As thousands of protesters took to the streets of Cuba Sunday evening calling for an end to the country’s communist regime, U.S. lawmakers are speaking out on social media in solidarity with the demonstrations.
However, Sen. Bernie Sanders, I-Vt., who has previously defended some of the policies of Cuba’s previous communist dictator Fidel Castro, has not yet issued a statement.
A spokesperson for Sanders did not immediately return Fox News’ request for comment.
Following his win during Nevada’s caucus in the 2020 Democratic primaries, Sanders was asked by Anderson Cooper during an interview on CBS’ “60 Minutes” why the Cuban people didn’t rise up and help the U.S. overthrow the Castro regime. Sanders replied that the dictator “educated their kids, gave their kids health care, totally transformed the society.”
“We’re very very opposed to the authoritarian nature of Cuba but you know, it’s unfair to simply say everything is bad,” Sanders explained. “You know? When Fidel Castro came into office, you know what he did? He had a massive literacy program. Is that a bad thing? Even though Fidel Castro did it?”
Cooper proceeded to push back against Sanders, noting many political dissidents were imprisoned in Cuba.
“That’s right. And we condemn that,” Sanders said. “Unlike Donald Trump, let’s be clear, you want to– I do not think that Kim Jong Un is a good friend. I don’t trade love letters with a murdering dictator. Vladimir Putin, not a great friend of mine.”
The defense during the 2020 election season came after Sanders praised the communist dictator in a resurfaced speech given at the University of Vermont in 1986.
“I remember, for some reason or another, being very excited when Fidel Castro made the revolution in Cuba,” he said at the time. “I was a kid … and it just seemed right and appropriate that poor people were rising up against rather ugly rich people.”
His comments prompted backlash from both sides of the political aisle. Sanders’ seeming affinity for communist policies doesn’t end with Cuba. As was widely reported while the Vermont senator ran for president, he went on a “honeymoon” to the Soviet Union with his wife Jane in 1988.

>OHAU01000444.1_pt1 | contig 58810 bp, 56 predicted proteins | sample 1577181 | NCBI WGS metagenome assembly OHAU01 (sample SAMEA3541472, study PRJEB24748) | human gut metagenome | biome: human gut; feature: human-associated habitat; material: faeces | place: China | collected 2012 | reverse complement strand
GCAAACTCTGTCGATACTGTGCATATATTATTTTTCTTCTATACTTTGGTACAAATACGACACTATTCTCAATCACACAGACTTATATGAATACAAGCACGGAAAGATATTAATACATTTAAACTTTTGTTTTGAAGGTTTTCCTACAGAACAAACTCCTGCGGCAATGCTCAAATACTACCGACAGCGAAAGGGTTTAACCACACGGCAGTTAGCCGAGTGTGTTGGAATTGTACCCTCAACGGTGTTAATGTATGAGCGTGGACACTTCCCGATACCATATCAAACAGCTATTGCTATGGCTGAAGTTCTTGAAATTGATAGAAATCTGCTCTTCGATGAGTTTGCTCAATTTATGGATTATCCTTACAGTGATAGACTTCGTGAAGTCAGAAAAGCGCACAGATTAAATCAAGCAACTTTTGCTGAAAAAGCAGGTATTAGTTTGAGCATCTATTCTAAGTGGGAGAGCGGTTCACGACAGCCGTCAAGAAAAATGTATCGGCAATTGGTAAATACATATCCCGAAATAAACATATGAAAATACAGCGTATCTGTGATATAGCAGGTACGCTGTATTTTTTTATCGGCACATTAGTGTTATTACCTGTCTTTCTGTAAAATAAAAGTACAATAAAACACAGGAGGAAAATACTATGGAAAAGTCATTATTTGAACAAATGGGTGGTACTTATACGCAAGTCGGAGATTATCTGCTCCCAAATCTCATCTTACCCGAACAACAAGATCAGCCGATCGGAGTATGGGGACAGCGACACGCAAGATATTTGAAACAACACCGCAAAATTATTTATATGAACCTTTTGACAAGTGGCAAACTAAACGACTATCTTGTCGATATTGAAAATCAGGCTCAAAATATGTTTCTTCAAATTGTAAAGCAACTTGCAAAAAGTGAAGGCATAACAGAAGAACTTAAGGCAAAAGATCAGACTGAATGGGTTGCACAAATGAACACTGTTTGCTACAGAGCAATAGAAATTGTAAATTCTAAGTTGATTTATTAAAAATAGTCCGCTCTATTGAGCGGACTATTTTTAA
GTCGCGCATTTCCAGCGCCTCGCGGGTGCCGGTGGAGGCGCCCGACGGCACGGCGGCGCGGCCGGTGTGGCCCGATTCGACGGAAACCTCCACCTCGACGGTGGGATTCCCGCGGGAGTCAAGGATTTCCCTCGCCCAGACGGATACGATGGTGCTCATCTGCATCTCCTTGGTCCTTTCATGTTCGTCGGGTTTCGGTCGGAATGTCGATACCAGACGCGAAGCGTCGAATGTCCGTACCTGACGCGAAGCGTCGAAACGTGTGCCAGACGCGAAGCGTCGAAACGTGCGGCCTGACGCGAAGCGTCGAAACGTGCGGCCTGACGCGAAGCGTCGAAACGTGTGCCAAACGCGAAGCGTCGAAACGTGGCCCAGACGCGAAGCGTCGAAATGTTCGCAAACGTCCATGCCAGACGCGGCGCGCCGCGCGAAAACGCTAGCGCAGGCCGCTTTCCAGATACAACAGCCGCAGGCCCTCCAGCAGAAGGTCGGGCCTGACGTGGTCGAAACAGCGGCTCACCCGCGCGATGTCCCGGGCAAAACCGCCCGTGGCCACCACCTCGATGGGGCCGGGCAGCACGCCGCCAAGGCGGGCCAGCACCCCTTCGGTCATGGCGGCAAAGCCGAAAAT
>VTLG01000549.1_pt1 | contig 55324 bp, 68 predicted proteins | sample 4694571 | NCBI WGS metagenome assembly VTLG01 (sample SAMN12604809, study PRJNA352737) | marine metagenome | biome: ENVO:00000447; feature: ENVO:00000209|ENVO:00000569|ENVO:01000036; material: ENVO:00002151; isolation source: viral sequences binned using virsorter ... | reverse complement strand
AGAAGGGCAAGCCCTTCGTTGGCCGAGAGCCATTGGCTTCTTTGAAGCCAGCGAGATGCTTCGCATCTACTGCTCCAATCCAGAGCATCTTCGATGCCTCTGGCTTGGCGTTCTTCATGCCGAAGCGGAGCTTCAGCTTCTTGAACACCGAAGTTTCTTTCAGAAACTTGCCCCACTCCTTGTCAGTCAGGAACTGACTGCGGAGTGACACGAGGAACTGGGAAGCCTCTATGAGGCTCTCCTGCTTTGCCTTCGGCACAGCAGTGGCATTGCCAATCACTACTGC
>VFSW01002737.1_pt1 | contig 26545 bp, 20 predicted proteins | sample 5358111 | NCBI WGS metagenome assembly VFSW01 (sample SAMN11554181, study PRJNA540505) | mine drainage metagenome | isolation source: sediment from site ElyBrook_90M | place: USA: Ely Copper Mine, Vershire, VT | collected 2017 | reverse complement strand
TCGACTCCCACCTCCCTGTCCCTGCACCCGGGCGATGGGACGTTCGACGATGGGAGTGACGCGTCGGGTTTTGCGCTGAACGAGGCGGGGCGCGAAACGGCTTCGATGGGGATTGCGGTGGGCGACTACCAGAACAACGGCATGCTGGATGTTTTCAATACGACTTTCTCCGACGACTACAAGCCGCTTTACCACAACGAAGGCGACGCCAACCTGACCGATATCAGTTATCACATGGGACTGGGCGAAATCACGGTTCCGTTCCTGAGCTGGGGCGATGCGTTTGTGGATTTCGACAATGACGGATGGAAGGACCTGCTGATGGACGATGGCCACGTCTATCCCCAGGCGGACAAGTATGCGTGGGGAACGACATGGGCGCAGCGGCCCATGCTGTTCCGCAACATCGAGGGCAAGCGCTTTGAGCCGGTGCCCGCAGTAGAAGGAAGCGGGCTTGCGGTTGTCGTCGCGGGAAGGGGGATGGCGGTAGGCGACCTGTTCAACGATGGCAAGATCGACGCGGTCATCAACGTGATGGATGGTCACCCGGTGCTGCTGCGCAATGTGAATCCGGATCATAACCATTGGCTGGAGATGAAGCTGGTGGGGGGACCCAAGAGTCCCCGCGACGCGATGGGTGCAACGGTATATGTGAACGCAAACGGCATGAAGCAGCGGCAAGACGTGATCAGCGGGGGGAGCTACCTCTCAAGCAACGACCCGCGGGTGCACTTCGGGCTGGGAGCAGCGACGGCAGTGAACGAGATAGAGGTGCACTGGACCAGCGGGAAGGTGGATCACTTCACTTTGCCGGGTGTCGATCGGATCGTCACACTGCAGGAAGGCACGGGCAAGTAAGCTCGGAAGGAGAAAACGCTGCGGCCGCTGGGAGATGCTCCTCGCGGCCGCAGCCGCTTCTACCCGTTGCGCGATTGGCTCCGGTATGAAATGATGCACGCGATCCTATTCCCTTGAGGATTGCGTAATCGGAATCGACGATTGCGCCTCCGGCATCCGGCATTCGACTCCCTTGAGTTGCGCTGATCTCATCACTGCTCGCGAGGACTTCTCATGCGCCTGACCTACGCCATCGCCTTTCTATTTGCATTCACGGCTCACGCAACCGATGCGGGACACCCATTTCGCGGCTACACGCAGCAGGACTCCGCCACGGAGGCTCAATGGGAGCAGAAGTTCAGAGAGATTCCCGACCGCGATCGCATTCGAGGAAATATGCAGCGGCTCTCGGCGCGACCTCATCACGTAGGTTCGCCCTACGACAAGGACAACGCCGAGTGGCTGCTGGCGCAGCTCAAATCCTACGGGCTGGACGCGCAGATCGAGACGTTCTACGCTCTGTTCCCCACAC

Sanders isn’t the only one to remain silent on Cuba.
Fox News also reached out to the White House for comment. Press Secretary Jen Psaki referred Fox News to the National Security Council, which then referred to Psaki’s comments on Cuba during an interview with MSNBC. Psaki addressed the lack of fundamental resources in Cuba during that interview.
Fox News has also reached out to State Department spokesman Ned Price but has not heard back.
Jake Sullivan, the White House national security adviser, took to Twitter to say the “U.S. supports freedom of expression and assembly across Cuba, and would strongly condemn any violence or targeting of peaceful protesters who are exercising their universal rights.”
Fidel Castro relinquished power to his brother, Raúl, in 2011 after nearly half a century in charge of the island nation; Fidel died in 2016.
On Saturday, New York Times columnist Maureen Dowd published a column in which she gushed over the self-declared Democratic Socialist’s “ascension.”
“He has changed the whole debate in the nation’s capital. He is the guy trying to yank his party back to its working-class roots and steer President Biden in a bolder, more progressive direction,” Dowd wrote.
She continued: “Sanders passionately believes that the only way to undo the damage done by Donald Trump and Trumpism is by showing that government can deliver, that good policy can overcome dangerous conspiracy theories and lies.”